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  • Anmol Trehin

Your Corporation's Yearly Obligations

Updated: Feb 4


astre legal business lawyer montreal yearly obligations corporation business law

Running a business through a corporate structure provides many benefits. It also comes with a set of yearly obligations so the corporate entity remains in good standing. Let’s take a look.

Prepare financial statements and file returns


Every year, your corporation must prepare its financial statements and file tax returns within six months of its year-end date. For example, if your fiscal year ends on March 31st, then the filing due date is September 30th.


File the GST/QST


Businesses that meet certain conditions must register to collect the GST and QST on behalf of the Canada Revenue Agency and Revenu Quebec respectively. The filing frequency, either monthly, quarterly, or annual, depends on your remittance period. In some cases, Revenu Quebec will assign a filing frequency to companies meeting a total annual taxable sales threshold in Canada.


For monthly or quarterly GST/QST returns, the due date is generally one month after the end of the period covered. For annual returns, the due date is no later than three months following the end of the period.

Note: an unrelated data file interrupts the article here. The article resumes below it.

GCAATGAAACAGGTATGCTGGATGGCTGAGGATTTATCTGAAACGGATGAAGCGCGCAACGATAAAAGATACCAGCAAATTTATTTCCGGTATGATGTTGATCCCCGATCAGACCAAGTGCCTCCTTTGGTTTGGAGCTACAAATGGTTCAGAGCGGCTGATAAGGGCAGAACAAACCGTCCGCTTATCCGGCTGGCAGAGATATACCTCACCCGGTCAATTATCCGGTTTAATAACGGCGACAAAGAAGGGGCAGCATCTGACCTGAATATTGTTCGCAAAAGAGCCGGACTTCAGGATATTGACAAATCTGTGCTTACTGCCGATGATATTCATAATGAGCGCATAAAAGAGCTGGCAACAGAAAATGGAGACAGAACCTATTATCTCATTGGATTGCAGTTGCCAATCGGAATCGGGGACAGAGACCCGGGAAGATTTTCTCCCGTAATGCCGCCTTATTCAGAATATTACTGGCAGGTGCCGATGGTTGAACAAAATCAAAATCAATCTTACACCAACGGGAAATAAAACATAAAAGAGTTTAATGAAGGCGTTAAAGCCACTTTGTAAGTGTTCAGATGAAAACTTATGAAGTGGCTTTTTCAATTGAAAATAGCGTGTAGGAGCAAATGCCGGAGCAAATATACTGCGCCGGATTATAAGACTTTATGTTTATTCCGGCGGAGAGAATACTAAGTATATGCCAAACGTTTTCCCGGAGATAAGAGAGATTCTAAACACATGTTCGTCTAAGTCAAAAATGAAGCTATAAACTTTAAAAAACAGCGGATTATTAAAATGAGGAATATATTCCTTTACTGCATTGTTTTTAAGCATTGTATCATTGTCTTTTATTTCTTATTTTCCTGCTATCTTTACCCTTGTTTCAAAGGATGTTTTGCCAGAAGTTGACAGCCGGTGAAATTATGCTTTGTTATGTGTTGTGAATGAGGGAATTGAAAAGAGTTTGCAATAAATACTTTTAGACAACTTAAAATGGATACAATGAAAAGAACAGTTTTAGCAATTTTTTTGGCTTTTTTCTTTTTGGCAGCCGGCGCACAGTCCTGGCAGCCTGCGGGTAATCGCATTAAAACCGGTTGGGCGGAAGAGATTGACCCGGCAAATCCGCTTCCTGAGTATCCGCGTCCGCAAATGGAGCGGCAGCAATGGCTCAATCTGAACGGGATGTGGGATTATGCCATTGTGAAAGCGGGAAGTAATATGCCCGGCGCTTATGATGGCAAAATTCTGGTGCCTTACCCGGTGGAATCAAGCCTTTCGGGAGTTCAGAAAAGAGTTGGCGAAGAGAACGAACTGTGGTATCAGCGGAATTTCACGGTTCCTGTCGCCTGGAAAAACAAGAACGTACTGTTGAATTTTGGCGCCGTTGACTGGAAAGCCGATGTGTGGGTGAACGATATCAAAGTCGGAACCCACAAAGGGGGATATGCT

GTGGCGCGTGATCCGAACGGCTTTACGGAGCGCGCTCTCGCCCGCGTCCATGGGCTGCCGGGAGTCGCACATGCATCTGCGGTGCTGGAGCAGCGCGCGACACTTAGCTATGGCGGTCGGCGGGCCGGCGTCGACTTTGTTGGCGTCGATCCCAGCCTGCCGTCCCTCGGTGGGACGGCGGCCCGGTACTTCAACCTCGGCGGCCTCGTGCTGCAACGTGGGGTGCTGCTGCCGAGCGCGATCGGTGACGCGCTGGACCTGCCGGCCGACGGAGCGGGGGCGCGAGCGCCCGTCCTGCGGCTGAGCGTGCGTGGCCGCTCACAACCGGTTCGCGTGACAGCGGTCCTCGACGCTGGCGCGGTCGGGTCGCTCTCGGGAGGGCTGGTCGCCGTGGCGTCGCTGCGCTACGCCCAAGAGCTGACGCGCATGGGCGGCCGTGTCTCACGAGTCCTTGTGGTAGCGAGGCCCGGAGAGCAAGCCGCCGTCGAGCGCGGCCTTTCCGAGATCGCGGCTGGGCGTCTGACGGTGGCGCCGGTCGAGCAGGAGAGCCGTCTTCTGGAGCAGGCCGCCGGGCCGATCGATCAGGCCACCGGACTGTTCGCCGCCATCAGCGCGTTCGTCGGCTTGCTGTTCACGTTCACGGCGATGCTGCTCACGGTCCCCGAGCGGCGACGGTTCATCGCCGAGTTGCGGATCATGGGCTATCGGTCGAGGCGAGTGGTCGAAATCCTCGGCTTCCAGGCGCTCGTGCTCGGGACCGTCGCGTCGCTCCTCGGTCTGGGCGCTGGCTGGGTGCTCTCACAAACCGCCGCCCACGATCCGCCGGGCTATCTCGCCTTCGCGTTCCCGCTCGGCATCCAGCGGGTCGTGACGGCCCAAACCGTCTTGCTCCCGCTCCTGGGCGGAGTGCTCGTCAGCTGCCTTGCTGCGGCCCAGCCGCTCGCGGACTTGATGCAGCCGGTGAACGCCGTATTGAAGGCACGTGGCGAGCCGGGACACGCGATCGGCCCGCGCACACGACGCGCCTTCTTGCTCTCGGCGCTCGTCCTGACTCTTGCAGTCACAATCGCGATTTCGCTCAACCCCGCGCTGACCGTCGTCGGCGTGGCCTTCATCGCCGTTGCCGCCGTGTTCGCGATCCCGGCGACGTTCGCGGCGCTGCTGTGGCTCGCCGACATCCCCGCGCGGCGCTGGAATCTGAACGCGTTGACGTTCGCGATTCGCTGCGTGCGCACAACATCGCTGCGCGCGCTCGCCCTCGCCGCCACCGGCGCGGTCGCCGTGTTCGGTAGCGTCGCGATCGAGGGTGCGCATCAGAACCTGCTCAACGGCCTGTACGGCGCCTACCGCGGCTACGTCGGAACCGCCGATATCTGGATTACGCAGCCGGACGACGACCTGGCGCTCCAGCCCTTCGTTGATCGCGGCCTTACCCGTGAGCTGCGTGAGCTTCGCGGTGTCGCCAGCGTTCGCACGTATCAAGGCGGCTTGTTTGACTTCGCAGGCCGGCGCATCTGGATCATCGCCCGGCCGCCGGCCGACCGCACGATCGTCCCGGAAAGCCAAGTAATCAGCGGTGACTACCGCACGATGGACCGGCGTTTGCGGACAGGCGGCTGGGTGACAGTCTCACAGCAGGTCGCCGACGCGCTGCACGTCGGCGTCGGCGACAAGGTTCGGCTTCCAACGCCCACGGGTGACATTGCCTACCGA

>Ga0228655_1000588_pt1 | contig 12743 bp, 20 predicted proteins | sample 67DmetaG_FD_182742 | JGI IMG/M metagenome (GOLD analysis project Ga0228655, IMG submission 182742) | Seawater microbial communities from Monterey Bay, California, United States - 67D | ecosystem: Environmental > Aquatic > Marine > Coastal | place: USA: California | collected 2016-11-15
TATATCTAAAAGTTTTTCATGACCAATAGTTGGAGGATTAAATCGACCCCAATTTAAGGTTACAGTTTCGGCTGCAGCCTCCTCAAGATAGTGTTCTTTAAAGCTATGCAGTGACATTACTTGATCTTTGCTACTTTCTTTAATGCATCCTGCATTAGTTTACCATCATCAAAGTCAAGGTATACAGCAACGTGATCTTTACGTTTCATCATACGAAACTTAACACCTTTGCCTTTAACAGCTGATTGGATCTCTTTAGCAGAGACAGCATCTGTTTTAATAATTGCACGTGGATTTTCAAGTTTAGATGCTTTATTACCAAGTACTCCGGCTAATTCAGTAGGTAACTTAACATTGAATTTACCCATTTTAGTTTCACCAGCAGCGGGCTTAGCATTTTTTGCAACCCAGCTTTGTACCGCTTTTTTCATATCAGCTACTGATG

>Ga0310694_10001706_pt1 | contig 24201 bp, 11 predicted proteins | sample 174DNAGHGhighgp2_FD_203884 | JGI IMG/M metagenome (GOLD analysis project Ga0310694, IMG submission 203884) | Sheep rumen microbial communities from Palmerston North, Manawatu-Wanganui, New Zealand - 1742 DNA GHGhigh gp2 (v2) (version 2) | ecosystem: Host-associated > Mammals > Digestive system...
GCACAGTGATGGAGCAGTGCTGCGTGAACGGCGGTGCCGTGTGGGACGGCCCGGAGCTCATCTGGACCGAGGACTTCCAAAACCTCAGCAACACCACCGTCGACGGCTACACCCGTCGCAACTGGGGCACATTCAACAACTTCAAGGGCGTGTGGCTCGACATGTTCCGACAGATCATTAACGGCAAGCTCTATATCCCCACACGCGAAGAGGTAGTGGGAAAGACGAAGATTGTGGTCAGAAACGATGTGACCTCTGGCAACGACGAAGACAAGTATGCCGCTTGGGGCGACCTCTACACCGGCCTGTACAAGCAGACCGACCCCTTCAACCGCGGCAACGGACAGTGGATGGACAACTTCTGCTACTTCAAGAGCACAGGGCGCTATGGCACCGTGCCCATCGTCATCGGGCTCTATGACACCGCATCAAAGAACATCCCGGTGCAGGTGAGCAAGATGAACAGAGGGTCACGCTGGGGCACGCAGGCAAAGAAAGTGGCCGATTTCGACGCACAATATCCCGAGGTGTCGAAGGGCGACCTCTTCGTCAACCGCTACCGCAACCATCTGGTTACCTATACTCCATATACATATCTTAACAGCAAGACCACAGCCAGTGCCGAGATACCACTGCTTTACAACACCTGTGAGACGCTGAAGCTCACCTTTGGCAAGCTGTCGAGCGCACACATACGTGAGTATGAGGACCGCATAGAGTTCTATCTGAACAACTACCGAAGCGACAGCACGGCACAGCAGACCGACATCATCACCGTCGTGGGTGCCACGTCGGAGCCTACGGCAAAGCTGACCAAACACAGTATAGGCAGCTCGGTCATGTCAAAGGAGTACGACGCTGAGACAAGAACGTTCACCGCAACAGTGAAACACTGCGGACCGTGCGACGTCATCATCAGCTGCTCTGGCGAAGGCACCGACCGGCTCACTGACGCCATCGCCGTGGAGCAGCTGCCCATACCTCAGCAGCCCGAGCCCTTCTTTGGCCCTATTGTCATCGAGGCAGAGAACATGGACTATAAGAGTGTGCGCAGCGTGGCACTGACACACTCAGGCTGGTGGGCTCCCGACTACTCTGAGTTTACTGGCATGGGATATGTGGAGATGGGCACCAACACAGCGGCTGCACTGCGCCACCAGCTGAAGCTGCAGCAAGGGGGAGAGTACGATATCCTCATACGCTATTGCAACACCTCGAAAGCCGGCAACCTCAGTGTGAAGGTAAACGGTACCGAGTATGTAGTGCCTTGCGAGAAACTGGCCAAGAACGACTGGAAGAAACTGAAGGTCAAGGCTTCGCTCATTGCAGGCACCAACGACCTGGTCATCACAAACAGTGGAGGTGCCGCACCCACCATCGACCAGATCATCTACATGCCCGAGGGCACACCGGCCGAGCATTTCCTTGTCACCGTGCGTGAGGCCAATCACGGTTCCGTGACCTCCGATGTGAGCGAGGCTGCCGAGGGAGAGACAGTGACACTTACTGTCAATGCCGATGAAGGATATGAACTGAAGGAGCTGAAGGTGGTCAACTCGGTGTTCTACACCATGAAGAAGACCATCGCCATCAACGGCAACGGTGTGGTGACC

File the annual return


Your corporation must file an annual return with the appropriate corporate registry. Federal corporations must file two updating declarations, one with Corporations Canada and another with the Registraire des entreprises du Québec (the “Registraire”). Provincial corporations only need to file an annual updating declaration with the latter.


As of 2024, it costs $12 to file the annual return with Corporations Canada and $101 for a Quebec corporation to file with the Registraire.


Failure to comply with these filing requirements can result in fines, penalties, and in some cases, the administrative dissolution of your corporation. It’s important for companies to keep these obligations in mind and ensure they are meeting them before their deadlines to remain in good standing.


Update the minute book


A business’ year-end is also the time to update the corporate records. This includes:

  1. Approving and ratifying the financial statements.

  2. Reelecting the directors and officers of the corporation

  3. Updating any structural changes to the corporation.

  4. Updating the directors, officers, and securities registers

  5. Since June 2019, federal corporations must also create and maintain a register of individuals with significant control. As of January 2024, certain information relating to these individuals will also be available online. To learn more about the individuals with significant control register, read our blog post on the topic.


A lot of companies, especially start-ups, will omit these necessary task. Consequently, when it comes time to sell the business or apply for a bank loan these documents are not up to date or ready for inspection. In addition to fines, this can create extra delays and add costs to update years of corporate history.

 

Through our corporate maintenance service, you can set these obligations on autopilot and have peace of mind knowing that your company is always up to date. We’ll file the necessary documents, pay the government fees, and update and store your minute book. Get in touch with us to find out more.

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